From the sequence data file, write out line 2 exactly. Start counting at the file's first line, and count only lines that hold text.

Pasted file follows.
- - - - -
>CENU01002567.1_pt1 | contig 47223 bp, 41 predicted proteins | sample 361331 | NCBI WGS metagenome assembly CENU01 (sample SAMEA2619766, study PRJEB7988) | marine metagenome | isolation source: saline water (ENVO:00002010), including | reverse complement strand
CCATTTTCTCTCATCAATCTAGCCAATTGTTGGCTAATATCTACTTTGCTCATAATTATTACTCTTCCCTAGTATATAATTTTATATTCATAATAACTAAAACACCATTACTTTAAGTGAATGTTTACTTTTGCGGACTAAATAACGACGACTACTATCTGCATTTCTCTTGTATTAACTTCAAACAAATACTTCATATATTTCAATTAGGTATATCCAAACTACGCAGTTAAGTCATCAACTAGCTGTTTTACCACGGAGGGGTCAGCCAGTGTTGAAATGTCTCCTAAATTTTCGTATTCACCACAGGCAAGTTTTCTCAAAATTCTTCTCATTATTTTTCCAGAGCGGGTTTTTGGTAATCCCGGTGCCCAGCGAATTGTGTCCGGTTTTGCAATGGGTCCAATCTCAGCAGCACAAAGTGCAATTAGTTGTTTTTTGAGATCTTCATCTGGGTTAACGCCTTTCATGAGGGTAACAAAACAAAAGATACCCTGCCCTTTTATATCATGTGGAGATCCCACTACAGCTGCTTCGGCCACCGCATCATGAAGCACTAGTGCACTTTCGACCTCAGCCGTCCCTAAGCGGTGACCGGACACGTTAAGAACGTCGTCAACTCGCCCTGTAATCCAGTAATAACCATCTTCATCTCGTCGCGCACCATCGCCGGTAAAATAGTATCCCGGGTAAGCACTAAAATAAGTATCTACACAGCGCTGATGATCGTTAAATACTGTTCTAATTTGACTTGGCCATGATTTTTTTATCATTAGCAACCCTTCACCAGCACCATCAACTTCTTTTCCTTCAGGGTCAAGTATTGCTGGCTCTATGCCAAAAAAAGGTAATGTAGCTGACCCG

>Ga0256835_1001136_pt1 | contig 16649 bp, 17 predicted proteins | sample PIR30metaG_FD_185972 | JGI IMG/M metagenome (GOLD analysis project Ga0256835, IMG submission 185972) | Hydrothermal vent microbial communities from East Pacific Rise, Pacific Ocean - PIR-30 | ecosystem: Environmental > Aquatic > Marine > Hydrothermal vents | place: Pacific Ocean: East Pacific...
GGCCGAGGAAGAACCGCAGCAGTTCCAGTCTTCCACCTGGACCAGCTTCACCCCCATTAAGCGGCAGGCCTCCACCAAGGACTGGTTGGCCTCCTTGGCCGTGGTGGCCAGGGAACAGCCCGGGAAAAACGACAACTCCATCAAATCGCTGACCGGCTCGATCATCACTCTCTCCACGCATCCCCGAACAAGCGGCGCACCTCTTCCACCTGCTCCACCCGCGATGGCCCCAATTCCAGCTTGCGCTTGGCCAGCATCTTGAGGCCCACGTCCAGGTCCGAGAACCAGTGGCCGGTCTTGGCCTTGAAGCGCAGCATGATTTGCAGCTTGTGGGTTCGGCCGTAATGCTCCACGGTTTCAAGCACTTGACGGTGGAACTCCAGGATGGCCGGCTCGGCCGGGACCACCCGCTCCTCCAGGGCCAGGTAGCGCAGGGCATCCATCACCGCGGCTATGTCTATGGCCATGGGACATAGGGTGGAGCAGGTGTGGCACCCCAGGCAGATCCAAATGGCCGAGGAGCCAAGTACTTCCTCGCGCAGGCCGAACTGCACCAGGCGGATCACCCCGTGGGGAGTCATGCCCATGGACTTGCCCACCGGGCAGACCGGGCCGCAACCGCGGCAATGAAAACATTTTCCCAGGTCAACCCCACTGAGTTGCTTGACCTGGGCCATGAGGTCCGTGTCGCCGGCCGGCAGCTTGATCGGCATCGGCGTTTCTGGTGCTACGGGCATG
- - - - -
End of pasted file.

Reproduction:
CCATTTTCTCTCATCAATCTAGCCAATTGTTGGCTAATATCTACTTTGCTCATAATTATTACTCTTCCCTAGTATATAATTTTATATTCATAATAACTAAAACACCATTACTTTAAGTGAATGTTTACTTTTGCGGACTAAATAACGACGACTACTATCTGCATTTCTCTTGTATTAACTTCAAACAAATACTTCATATATTTCAATTAGGTATATCCAAACTACGCAGTTAAGTCATCAACTAGCTGTTTTACCACGGAGGGGTCAGCCAGTGTTGAAATGTCTCCTAAATTTTCGTATTCACCACAGGCAAGTTTTCTCAAAATTCTTCTCATTATTTTTCCAGAGCGGGTTTTTGGTAATCCCGGTGCCCAGCGAATTGTGTCCGGTTTTGCAATGGGTCCAATCTCAGCAGCACAAAGTGCAATTAGTTGTTTTTTGAGATCTTCATCTGGGTTAACGCCTTTCATGAGGGTAACAAAACAAAAGATACCCTGCCCTTTTATATCATGTGGAGATCCCACTACAGCTGCTTCGGCCACCGCATCATGAAGCACTAGTGCACTTTCGACCTCAGCCGTCCCTAAGCGGTGACCGGACACGTTAAGAACGTCGTCAACTCGCCCTGTAATCCAGTAATAACCATCTTCATCTCGTCGCGCACCATCGCCGGTAAAATAGTATCCCGGGTAAGCACTAAAATAAGTATCTACACAGCGCTGATGATCGTTAAATACTGTTCTAATTTGACTTGGCCATGATTTTTTTATCATTAGCAACCCTTCACCAGCACCATCAACTTCTTTTCCTTCAGGGTCAAGTATTGCTGGCTCTATGCCAAAAAAAGGTAATGTAGCTGACCCG